Contact your doctor right away if you have green discharge, and make sure to include any other information you have gathered about changes in your vaginal discharge.
How is green vaginal discharge treated?
In most cases, green discharge indicates infection, and infections are treated with antibiotics. Laboratory tests will confirm what kind of infection you have (and STI, bacterial vaginosis, or something else).
Depending on the type of infection, your doctor will prescribe antibiotics that should clear it up within a few weeks.
Questions that your doctor may ask you about green vaginal discharge
Don’t be shy when it comes to talking to your doctor about vaginal discharge. You can bet that this isn’t the first — and it won’t be the last — discussion they have had with patients regarding normal and abnormal vaginal discharge. It’s just another way of your body telling you when something is off.
Your doctor may ask you the following questions about your discharge:
- Have you noticed an increase in vaginal discharge recently?
- What is the consistency of your vaginal discharge (thin, thick, chunky, mucus-like, etc.)?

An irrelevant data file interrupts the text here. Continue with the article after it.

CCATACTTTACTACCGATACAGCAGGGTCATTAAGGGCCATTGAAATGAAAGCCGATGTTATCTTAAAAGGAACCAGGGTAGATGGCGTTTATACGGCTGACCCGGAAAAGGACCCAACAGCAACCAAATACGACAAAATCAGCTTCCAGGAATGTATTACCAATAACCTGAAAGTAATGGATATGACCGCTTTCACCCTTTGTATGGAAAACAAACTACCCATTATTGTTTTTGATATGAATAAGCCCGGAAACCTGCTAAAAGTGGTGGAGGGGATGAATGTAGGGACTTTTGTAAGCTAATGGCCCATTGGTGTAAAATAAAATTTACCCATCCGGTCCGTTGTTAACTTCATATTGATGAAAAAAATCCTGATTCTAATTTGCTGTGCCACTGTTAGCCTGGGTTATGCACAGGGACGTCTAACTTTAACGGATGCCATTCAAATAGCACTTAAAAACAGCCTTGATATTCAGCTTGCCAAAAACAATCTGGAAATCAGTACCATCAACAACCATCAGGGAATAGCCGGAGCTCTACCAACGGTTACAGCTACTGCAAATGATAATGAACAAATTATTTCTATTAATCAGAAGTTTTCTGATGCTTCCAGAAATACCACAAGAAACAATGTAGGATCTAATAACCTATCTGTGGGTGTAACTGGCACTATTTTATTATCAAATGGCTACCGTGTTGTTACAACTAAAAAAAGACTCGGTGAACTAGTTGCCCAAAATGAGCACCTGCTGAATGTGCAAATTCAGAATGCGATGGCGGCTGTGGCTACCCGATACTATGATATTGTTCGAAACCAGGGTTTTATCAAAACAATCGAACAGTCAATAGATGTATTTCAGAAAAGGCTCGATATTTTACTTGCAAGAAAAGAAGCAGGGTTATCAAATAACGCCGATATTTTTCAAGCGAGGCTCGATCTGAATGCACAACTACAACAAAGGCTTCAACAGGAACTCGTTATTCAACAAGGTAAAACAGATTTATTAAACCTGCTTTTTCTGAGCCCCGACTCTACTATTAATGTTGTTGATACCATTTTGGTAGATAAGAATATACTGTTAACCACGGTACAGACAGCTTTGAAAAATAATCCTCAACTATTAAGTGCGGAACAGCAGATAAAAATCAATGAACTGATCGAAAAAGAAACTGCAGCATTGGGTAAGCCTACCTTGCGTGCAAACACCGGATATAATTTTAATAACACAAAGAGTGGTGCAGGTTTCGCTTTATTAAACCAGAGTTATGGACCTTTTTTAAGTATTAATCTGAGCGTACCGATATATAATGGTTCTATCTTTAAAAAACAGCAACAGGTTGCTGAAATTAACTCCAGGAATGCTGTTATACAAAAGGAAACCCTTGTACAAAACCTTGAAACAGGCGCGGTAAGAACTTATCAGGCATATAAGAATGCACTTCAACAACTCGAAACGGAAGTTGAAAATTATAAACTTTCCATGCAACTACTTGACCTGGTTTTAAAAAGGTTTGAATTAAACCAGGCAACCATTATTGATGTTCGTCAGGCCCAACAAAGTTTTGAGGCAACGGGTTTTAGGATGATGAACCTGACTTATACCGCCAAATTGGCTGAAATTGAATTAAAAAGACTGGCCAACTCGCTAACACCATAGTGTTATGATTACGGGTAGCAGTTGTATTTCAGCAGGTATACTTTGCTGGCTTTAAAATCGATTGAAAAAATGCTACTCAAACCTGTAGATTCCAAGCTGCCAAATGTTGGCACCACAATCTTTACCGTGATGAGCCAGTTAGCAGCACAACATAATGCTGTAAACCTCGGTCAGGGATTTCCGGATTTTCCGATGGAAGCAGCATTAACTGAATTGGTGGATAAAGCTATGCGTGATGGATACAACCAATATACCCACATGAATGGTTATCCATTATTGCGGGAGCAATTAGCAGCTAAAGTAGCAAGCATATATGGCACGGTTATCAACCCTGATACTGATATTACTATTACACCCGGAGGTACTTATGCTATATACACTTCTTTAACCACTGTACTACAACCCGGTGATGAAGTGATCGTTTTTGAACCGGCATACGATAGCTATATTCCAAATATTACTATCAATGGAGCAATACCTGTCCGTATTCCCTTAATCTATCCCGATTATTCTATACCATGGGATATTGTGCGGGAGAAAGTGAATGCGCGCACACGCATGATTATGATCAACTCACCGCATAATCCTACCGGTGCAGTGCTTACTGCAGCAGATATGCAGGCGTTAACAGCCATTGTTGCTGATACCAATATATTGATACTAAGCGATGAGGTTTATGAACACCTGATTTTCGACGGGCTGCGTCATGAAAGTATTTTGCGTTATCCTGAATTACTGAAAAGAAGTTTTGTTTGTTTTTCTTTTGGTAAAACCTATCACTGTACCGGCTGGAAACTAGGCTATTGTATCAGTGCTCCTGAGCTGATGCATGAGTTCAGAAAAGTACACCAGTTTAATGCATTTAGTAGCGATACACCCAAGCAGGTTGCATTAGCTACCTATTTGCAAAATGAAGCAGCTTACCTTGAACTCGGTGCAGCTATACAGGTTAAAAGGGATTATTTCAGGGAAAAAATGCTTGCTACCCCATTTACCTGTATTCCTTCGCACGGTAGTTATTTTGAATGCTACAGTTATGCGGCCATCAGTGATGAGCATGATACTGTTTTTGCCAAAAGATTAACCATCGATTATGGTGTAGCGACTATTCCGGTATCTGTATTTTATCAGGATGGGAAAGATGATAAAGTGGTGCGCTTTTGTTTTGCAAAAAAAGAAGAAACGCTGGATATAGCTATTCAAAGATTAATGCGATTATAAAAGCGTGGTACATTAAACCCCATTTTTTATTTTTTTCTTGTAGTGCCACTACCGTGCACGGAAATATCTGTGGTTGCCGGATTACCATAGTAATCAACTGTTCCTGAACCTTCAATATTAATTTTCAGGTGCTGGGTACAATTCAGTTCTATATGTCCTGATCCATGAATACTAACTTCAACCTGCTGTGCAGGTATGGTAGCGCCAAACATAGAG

- Is your discharge constant or does it come and go?
- When did the abnormal discharge begin?
- Do you have burning, itching, pain, or any discomfort in or around the vagina?
- Do you have multiple sexual partners?
- Do you douche?
- When were you last tested for STDs?
- When was your last period?
- Are you pregnant?
- When was the last time you got a pap-smear?
Frequently asked questions on green vaginal discharge
You see green discharge and you have questions. These are the most common questions asked about green vaginal discharge.
What STDs cause green discharge?
The most common causes of green discharge are STDs trichomoniasis, chlamydia, and gonorrhea. All three of these STDs are often asymptomatic, but when women do experience signs and symptoms, green discharge is one of them. They are all treatable with antibiotics.
Why do I have smelly green discharge?
Smelly green discharge indicates infection — usually either an STI like the ones mentioned above or an infection called bacterial vaginosis. The smell associated with vaginal infection is a foul “fishy” smell.
What causes light green discharge without odor?
Rarely, a woman may have light green discharge that does not have an odor and is not the result of an infection. In this case, the abnormal vaginal discharge may be the result of a dietary change, a new food, or new vitamins.
Green vaginal discharge is considered abnormal discharge. As soon as you notice green discharge, especially if it is frothy, clumpy, or mucus-like and has a bad odor, contact your doctor. It may be a sign of a sexually transmitted infection or an infection called bacterial vaginosis.
If it is an infection, your doctor will start you on a course of antibiotics that should clear it up within a few weeks.